It was the kind of mistake that, once you hear how it happened, you almost can’t help wondering how it doesn’t happen all the time.
With two reps for the consulting firm PricewaterhouseCoopers being put in charge of two complete sets of 24 envelopes at two different access points to the stage — and those envelopes containing the names of the Oscar winners being handed to presenters just before they go to the podium — it seems almost inevitable that a wrong envelope might find its way into the mix.
And that’s what happened Sunday night, just as the most important moment of the Academy Awards was about to happen, with Warren Beatty and Faye Dunaway unlucky enough to have been chosen as the Best Picture presenters.
After Beatty struggled to figure out what to do when he noticed the wrong card in the envelope, Dunaway — thinking Beatty was just goofing around — glanced at the card and blurted out “La La Land.” The card had the name of the movie on it along with that of Emma Stone, the Best Actress winner.
The actual Best Picture winner, as you may have heard by now, was “Moonlight.”
PricewaterhouseCoopers took the blame for the mess, issuing a statement apologizing for the incident. Here’s the complete statement from PwC:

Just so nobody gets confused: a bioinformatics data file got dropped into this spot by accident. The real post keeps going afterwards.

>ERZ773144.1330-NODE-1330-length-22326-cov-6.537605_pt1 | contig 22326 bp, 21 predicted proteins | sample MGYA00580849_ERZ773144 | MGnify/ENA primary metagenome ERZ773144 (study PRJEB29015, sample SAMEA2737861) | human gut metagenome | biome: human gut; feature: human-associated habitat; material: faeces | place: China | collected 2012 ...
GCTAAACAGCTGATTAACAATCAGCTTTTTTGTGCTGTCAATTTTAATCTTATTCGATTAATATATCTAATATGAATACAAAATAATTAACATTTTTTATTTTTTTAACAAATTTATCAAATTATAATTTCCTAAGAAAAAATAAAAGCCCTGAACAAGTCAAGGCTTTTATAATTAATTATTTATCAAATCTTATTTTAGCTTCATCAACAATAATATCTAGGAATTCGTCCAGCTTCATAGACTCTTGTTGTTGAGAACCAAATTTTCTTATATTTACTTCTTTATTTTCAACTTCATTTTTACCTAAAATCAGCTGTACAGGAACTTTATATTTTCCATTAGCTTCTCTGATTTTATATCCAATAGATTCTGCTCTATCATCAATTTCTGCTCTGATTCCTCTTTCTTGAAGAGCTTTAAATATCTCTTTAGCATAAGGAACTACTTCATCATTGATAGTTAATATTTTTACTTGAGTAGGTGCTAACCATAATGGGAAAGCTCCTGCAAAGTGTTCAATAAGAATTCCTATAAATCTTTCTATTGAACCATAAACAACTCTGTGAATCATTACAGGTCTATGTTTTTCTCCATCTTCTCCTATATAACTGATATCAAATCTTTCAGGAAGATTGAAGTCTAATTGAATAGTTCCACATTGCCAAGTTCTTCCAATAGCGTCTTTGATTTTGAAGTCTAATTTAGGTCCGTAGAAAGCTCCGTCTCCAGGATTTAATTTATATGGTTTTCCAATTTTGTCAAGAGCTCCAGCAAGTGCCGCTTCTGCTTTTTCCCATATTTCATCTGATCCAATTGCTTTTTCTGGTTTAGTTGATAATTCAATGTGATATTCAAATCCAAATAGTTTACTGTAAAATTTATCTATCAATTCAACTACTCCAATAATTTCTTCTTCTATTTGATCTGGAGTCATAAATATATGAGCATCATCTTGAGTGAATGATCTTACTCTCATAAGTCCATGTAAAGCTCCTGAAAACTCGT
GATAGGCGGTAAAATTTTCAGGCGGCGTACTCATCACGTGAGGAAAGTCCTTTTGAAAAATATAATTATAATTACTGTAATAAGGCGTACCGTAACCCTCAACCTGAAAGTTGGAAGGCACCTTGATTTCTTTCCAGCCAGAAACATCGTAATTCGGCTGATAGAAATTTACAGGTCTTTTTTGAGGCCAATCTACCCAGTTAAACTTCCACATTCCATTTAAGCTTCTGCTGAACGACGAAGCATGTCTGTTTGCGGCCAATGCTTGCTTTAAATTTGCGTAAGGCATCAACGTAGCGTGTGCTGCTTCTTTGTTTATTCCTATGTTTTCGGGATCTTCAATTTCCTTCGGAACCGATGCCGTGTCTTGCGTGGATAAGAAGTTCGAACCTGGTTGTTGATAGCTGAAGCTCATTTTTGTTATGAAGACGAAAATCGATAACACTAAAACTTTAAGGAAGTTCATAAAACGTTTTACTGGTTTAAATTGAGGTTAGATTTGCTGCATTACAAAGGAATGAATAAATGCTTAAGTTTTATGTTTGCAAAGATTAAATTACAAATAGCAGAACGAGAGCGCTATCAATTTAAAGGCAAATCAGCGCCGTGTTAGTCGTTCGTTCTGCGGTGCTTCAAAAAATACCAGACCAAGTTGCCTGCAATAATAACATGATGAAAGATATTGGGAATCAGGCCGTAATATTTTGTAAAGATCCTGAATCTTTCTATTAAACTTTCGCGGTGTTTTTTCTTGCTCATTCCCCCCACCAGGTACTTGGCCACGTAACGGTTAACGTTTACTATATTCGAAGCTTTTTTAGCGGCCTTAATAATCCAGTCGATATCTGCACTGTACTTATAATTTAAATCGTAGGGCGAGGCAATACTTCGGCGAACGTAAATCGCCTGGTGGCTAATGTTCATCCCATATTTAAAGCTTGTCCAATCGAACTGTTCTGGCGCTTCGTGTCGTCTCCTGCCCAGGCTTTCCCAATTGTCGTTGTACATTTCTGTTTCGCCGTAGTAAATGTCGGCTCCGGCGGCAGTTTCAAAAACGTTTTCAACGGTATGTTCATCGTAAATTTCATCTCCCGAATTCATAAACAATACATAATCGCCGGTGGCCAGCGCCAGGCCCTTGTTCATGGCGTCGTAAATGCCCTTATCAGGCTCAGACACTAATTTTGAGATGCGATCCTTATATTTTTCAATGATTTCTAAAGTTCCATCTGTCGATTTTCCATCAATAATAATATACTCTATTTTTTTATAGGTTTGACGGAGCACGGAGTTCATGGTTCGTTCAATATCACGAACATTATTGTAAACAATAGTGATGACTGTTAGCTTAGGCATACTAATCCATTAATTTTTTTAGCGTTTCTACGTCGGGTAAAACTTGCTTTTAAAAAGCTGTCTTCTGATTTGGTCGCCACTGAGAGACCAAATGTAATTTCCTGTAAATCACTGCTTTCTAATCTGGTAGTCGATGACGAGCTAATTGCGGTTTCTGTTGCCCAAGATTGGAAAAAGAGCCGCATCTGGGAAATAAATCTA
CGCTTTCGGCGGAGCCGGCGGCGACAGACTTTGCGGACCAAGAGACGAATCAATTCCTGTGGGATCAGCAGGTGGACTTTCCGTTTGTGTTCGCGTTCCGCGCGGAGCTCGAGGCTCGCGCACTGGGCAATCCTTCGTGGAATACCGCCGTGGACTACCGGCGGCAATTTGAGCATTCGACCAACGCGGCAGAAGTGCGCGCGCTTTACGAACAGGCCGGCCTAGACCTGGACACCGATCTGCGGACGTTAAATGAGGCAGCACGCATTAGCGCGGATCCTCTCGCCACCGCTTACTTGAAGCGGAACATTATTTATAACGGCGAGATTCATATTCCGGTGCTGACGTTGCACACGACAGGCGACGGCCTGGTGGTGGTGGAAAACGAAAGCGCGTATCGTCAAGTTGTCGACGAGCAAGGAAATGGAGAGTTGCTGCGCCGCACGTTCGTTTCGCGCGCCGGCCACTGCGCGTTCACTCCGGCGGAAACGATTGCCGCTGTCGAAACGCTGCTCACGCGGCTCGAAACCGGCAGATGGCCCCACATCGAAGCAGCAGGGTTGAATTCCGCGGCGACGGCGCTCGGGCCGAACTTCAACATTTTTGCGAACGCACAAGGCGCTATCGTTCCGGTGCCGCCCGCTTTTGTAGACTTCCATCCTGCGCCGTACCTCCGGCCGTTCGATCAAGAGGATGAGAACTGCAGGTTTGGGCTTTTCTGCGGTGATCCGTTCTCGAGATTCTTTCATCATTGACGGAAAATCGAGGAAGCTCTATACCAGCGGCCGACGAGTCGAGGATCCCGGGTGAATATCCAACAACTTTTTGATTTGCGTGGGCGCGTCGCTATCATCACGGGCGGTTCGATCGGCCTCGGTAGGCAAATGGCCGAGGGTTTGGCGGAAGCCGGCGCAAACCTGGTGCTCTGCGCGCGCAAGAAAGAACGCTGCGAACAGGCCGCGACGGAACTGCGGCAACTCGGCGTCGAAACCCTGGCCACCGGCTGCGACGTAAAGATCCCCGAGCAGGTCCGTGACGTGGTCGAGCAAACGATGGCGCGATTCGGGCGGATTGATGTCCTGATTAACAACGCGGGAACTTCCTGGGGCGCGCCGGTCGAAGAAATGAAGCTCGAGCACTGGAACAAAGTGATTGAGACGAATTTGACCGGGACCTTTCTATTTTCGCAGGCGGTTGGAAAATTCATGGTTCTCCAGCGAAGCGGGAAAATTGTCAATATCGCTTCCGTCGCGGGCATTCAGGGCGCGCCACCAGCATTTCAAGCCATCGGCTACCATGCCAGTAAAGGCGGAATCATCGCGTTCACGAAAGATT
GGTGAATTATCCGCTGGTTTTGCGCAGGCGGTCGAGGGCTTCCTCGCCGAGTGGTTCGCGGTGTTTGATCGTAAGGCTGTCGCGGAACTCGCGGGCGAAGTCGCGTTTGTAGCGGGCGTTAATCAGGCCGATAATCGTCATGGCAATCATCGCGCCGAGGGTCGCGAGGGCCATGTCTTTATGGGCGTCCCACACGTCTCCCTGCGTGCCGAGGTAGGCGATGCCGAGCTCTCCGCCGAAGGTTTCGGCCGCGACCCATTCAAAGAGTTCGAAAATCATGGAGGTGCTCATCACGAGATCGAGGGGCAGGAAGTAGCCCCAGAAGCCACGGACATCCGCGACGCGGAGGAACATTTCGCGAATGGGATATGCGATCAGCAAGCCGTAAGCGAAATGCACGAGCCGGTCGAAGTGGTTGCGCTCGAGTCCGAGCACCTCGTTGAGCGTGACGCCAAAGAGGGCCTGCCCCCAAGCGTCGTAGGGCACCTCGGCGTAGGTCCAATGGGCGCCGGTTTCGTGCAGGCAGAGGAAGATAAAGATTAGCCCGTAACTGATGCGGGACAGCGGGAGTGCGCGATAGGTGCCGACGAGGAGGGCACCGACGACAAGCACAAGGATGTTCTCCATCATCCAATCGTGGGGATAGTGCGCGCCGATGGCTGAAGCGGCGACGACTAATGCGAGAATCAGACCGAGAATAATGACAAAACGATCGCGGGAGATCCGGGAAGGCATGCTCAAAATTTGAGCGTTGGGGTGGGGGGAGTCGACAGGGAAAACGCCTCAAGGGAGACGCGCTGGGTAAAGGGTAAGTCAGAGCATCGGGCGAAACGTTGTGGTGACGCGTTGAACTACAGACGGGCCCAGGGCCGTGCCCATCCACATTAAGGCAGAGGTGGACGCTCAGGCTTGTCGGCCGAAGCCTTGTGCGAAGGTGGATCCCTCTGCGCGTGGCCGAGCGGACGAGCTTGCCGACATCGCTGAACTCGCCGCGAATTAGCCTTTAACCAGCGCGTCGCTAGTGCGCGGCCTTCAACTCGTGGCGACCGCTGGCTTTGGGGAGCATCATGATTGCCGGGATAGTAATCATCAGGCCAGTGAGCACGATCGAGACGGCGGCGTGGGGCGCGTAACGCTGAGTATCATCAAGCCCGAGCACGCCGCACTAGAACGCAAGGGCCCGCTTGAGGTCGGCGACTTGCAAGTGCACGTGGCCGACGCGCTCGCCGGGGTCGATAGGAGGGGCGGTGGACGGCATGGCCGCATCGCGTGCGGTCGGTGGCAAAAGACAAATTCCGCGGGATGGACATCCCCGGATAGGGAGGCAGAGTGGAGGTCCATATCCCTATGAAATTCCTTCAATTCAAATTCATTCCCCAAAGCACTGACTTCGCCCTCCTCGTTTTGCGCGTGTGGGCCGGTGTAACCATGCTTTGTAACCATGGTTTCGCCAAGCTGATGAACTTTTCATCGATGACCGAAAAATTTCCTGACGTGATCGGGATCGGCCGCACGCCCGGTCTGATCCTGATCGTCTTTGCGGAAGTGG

“We sincerely apologize to ‘Moonlight,’ ‘La La Land,’ Warren Beatty, Faye Dunaway, and Oscar viewers for the error that was made during the award announcement for Best Picture. The presenters had mistakenly been given the wrong category envelope and when discovered, was immediately corrected. We are currently investigating how this could have happened, and deeply regret that this occurred.
“We appreciate the grace with which the nominees, the Academy, ABC, and Jimmy Kimmel handled the situation.”
The AP reports that PwC may be dealing with more than regret over the matter. After 82 years handling the balloting for the Academy Awards, the London-based firm’s reputation was seen by many as unassailable.
“Now its hard-won image as a dependable partner is under threat,” the AP reports.
The report quotes London branding specialist Nigel Currie calling the error “as bad a mess-up as you could imagine.”
Currie adds: “They had a pretty simple job to do and messed it up spectacularly. They will be in deep crisis talks on how to deal with it.”
The AP notes: “Crisis managers say PwC has no other option than to front-up immediately and explain exactly what happened to contain the damage to its reputation and brand and plot a way forward where there’s no repeat.”
Adds Jeremy Robinson-Leon of the New York-based public relations firm Group Gordon: “There will certainly have to be accounting for this error. The onus will be on PwC, assuming they stay as partners, to institute controls to ensure this doesn’t happen again.”